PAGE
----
Strath Creek Falls
Do you realise this is my 100th blog entry? Time to cue a 100 women jumping out of a 100 cakes? I was thinking of writing a special post to commemorate the occasion, but in the end the only way would be to detail a walk that truly fitted what this blog started out as. A complete fiasco. It may ramble a bit though, as I’m distracted by a number of dancing girls with pom-poms in my lounge room.
Blogging can be a little weird at times, as I can either write it quite easily or go days where I attempt an entry, but fail miserably in time taken and with multiple deletions of entire paragraphs. It’s easy to get off track and start to think about what people want to read, when the aim of writing is to do something that I want to read.
I think I’ve stuck to what I intended, which is the absurd. When I read some outdoor blogs, I actually wonder if the writers actually enjoy the walking, as they do come across as highly strung. There are plenty of oddballs out hiking, which is great, as it gives me a lot of material to write here!
So, in a year of writing I’ve noticed my early entries are really rough and feel incomplete compared to now. It must be practice and a bit more confidence I guess, but some entries can be hit and miss at what I’m trying to write about and as a result don’t work at all.
After viewing the above photograph you just know what I’m about to do now don’t you?! It’s kind of obvious, but some of the entries I’ve really enjoyed writing and I know I couldn’t make them any better.
Pretty obvious huh?
Anyway, I guess I should get writing about this walk. Strath Creek Falls, Mt Disappointment State Park via Strath Creek and Diggers Gully was attempted last summer and I failed miserably. You can read about it here and it’s yet another from my day walk bible by Glenn Tempest, ‘Daywalks Around Melbourne’.
Hopefully Glenn has noticed my blog, seeing how I’ve mentioned him a million times in the past and I actually know of people who have bought his book as a result. If you’re reading Glenn, I’m happy if you shouted me something one day. A decent lemon tart would do, as my needs are pretty cheap.
There’s a few problems with this walk though. When the notes in the book were written, it was pre-2009 bushfires. That year the area was burnt extensively and since then, the regrowth has gone berserk. Rarely used tracks have been swallowed up in this new vegetation.
On my first attempt it was a hot day and I just lost my mojo when confronted with a wall of vegetation. I wasn’t enjoying it and decided to abandon, knowing full well I’d come back another day when I was motivated for a bush bash.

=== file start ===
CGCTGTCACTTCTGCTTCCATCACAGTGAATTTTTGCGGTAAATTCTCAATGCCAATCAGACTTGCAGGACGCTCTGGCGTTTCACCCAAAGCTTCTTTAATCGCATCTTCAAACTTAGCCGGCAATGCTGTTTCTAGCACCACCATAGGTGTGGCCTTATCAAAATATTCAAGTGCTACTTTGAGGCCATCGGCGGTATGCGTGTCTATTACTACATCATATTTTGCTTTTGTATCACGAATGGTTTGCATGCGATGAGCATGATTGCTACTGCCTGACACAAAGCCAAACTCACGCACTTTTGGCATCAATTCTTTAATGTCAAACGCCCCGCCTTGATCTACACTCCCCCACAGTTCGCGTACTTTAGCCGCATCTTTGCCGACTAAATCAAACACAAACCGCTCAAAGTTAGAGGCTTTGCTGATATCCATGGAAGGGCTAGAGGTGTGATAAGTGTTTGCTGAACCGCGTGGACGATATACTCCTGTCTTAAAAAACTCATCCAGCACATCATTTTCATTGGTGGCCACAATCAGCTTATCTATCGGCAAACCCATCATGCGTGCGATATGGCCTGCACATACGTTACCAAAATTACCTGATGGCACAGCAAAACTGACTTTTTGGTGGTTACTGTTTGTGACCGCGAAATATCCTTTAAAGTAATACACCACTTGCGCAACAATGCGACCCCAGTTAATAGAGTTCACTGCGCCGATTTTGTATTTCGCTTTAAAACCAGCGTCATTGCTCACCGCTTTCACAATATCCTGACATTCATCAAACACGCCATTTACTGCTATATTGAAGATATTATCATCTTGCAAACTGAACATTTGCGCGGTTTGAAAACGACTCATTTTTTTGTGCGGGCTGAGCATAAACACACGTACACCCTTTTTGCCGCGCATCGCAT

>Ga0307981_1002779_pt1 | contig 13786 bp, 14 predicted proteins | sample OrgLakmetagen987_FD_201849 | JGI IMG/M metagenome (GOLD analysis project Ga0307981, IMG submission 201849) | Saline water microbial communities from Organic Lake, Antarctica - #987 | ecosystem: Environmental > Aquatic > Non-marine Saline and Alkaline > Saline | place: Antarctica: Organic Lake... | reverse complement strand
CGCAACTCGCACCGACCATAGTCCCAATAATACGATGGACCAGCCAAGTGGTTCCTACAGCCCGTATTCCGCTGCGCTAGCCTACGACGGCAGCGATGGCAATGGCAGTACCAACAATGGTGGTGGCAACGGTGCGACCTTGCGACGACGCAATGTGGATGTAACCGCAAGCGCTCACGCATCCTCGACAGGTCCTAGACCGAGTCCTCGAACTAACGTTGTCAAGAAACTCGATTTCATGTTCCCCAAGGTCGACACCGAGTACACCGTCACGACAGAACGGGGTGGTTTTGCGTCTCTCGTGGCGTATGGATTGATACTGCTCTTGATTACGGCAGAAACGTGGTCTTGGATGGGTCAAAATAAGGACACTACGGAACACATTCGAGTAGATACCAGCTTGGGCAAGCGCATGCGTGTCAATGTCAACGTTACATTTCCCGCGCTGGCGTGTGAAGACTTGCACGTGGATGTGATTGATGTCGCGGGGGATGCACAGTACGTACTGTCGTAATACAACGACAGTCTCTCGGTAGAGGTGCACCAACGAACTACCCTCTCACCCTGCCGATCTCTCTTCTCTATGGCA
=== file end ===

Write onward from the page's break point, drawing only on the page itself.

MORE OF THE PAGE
Well, this was the day and I was psyched up to get it done on a cool spring Saturday. Armed with a GPS, some water and a couple of snacks I was prepared. Little did I know the end result would be another failure due to a solid tumble, which led an injured leg, plus the demolition of my trousers. This walk definitely rates as a ‘Grand Fiasco’ and the result is a worthy 100th entry.
In a huge shock I was actually out the door by 8.00 am to drive to this walk. It took longer to drive there than I thought. One and a half hours of freeway cruising and then gravel driving through the forest, led me to the start above Strath Creek Falls. The last time I was here the road was roped off, but this time it was open and the car park area has had a makeover with signage and a couple of tables put in.
The wind was quite cold and I felt under dressed in standard summer walking attire, but I knew within an hour I’d be roughly as hot as the surface of the sun. The opening of the walk is to descend down to Strath Creek Falls, hopefully not fall over the them and then climb up a steep hill, which is covered in re-growth.
I bypassed the brand new sign, climbed a fence and then made my way down to the waterfalls via a small creek. There’s a bit of a drop down a wall, as the gully enters Strath Creek, but I made it without a fall. You didn’t think I’d fall over in the first minute did you? This walk would be insanely dodgy if the creeks were running strong, but it wasn’t too bad and not much different to last summer.
I pottered around a bit taking photos and got myself ready for the first ‘ouch’ of the day. I was up for a bit of bush bashing, so I followed a small gully that fed into Strath Creek. It wasn’t too bad at first, but I then came across an enormous burnt tree blocking my path. I walked along it and then elected to head bush.